Mike the Mad Biologist

One thing I like about PLoS ONE is that it has interesting, if not always groundbreaking, science. Consider this article, “Propagation of Respiratory Aerosols by the Vuvuzela” (italics mine):

Vuvuzelas, the plastic blowing horns used by sports fans, recently achieved international recognition during the FIFA World Cup soccer tournament in South Africa. We hypothesised that vuvuzelas might facilitate the generation and dissemination of respiratory aerosols. To investigate the quantity and size of aerosols emitted when the instrument is played, eight healthy volunteers were asked to blow a vuvuzela. For each individual the concentration of particles in expelled air was measured using a six channel laser particle counter and the duration of blowing and velocity of air leaving the vuvuzela were recorded. To allow comparison with other activities undertaken at sports events each individual was also asked to shout and the measurements were repeated while using a paper cone to confine the exhaled air. Triplicate measurements were taken for each individual. The mean peak particle counts were 658×103 per litre for the vuvuzela and 3.7×103 per litre for shouting, representing a mean log10 difference of 2.20 (95% CI: 2.03,2.36; p<0.001). The majority (>97%) of particles captured from either the vuvuzela or shouting were between 0.5 and 5 microns in diameter. Mean peak airflows recorded for the vuvuzela and shouting were 6.1 and 1.8 litres per second respectively. We conclude that plastic blowing horns (vuvuzelas) have the capacity to propel extremely large numbers of aerosols into the atmosphere of a size able to penetrate the lower lung. Some respiratory pathogens are spread via contaminated aerosols emitted by infected persons. Further investigation is required to assess the potential of the vuvuzela to contribute to the transmission of aerosol borne diseases. We recommend, as a precautionary measure, that people with respiratory infections should be advised not to blow their vuvuzela in enclosed spaces and where there is a risk of infecting others.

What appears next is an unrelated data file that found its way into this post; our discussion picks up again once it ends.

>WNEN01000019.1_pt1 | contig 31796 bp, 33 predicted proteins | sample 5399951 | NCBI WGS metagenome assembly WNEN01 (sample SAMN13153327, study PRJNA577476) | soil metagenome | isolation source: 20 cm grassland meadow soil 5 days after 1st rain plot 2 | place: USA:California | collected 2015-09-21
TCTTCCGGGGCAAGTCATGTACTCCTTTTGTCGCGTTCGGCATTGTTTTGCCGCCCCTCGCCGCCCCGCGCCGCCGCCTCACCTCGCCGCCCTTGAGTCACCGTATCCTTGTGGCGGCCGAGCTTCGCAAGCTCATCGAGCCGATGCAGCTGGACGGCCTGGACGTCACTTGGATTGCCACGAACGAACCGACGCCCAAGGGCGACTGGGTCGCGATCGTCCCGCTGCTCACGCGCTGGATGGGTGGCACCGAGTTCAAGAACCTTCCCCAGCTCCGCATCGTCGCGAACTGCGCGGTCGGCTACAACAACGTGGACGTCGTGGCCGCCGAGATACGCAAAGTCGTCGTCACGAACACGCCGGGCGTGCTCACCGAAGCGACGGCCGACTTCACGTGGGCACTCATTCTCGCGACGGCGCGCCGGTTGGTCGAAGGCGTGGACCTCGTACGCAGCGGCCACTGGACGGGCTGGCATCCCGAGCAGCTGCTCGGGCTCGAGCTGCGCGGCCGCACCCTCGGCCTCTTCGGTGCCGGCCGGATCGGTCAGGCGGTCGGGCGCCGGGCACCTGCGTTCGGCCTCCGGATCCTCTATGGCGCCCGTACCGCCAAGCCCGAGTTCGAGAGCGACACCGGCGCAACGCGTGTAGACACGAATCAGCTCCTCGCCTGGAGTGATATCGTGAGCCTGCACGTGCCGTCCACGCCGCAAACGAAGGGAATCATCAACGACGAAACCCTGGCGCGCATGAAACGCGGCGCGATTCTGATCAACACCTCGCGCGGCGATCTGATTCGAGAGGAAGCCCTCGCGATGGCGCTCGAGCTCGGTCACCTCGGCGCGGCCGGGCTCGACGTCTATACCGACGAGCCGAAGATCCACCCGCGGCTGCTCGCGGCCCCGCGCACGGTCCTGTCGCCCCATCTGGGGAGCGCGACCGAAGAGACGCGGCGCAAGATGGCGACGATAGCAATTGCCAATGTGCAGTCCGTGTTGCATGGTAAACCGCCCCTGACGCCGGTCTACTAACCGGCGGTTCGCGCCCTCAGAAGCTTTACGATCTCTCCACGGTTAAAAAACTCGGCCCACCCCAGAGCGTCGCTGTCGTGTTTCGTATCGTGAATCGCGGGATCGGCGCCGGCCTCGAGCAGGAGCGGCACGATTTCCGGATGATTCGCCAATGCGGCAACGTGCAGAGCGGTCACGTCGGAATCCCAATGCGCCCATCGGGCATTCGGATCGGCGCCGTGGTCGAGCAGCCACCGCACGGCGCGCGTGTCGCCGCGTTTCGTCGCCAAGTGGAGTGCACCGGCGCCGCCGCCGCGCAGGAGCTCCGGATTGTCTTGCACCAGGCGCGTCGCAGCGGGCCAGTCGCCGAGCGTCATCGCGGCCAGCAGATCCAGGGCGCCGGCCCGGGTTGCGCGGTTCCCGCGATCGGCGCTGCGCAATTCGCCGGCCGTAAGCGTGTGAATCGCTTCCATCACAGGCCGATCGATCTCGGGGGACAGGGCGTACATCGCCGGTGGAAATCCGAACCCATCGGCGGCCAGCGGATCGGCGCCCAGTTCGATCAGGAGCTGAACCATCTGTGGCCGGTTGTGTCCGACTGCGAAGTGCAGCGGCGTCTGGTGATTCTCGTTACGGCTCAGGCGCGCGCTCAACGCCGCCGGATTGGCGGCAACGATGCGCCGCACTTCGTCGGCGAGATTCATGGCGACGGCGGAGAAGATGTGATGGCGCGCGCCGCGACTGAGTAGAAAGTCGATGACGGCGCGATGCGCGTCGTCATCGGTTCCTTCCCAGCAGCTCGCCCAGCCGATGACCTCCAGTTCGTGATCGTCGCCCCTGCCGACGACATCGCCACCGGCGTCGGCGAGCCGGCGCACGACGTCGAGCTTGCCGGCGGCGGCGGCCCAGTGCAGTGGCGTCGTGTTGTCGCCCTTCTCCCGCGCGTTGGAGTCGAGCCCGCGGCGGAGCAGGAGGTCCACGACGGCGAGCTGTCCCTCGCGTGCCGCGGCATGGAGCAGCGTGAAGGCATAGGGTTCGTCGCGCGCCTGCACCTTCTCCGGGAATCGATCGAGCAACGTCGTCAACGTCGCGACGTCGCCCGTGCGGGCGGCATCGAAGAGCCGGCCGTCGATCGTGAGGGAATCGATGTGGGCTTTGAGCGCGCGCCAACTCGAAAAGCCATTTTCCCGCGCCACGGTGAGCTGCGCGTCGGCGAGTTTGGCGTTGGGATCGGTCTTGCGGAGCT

Laser beams! Actually, I would recommend, as a precautionary measure, that people who don’t want to be bludgeoned within a half-inch of their lives with said vuvuzela should be advised not to blow their vuvuzela in enclosed spaces because it’s really fucking annoying.

Cited article: Lai K-M, Bottomley C, McNerney R, 2011 Propagation of Respiratory Aerosols by the Vuvuzela. PLoS ONE 6(5): e20086. doi:10.1371/journal.pone.0020086

Comments

  1. #1 Tex
    May 28, 2011

    Mean peak airflows recorded for the vuvuzela and shouting were 6.1 and 1.8 litres per second respectively

    Really? 6 liters per second sounds waaaay too high. Does any human, even among the highly trained physical specimens that most sports fans are, have lungs with that kind of capacity? And the ability to empty them that fast?

  2. #2 natural cynic
    May 28, 2011

    I second Tex’s criticism. Six liters of air is a lot to be exhaled during the first second of a full-forced exhalation during a pulmonary function test. In fact, it is more than the maximum amount of air that can be expelled in one breath for most people.

    One slightly saving grace: anyone with a pulmonary infection probably will not be using a vuvuzela because it may be painful or make only a pitiful rather than supremely annoying sound.

  3. #3 Kalophon
    May 29, 2011

    My daughter may never forgive me for giving my two grandsons a vuvuzela each last Xmas…..

  4. #4 stripey_cat
    May 29, 2011

    My (6’5″, deep-chested) asthmatic brother has peak flow measurements over 6 when his symptoms are under good control. Playing wind instruments generally increases peak flow. Even if sports fans aren’t *skilled* with a vuvuzela, they’re good at making a lot of noise for a long time – I wouldn’t be surprised if some individuals with large lungs don’t get high readings.

  5. #5 Jeff
    May 30, 2011

    Also remember that this is peak flow, not average. So the volunteers aren’t expelling 6 liters over the course of a second or even 3 liters over the course of a half a second. Normal peak flow for a 35 year old man is over 10 L/sec, but that doesn’t mean their lungs hold 10 liters of air!

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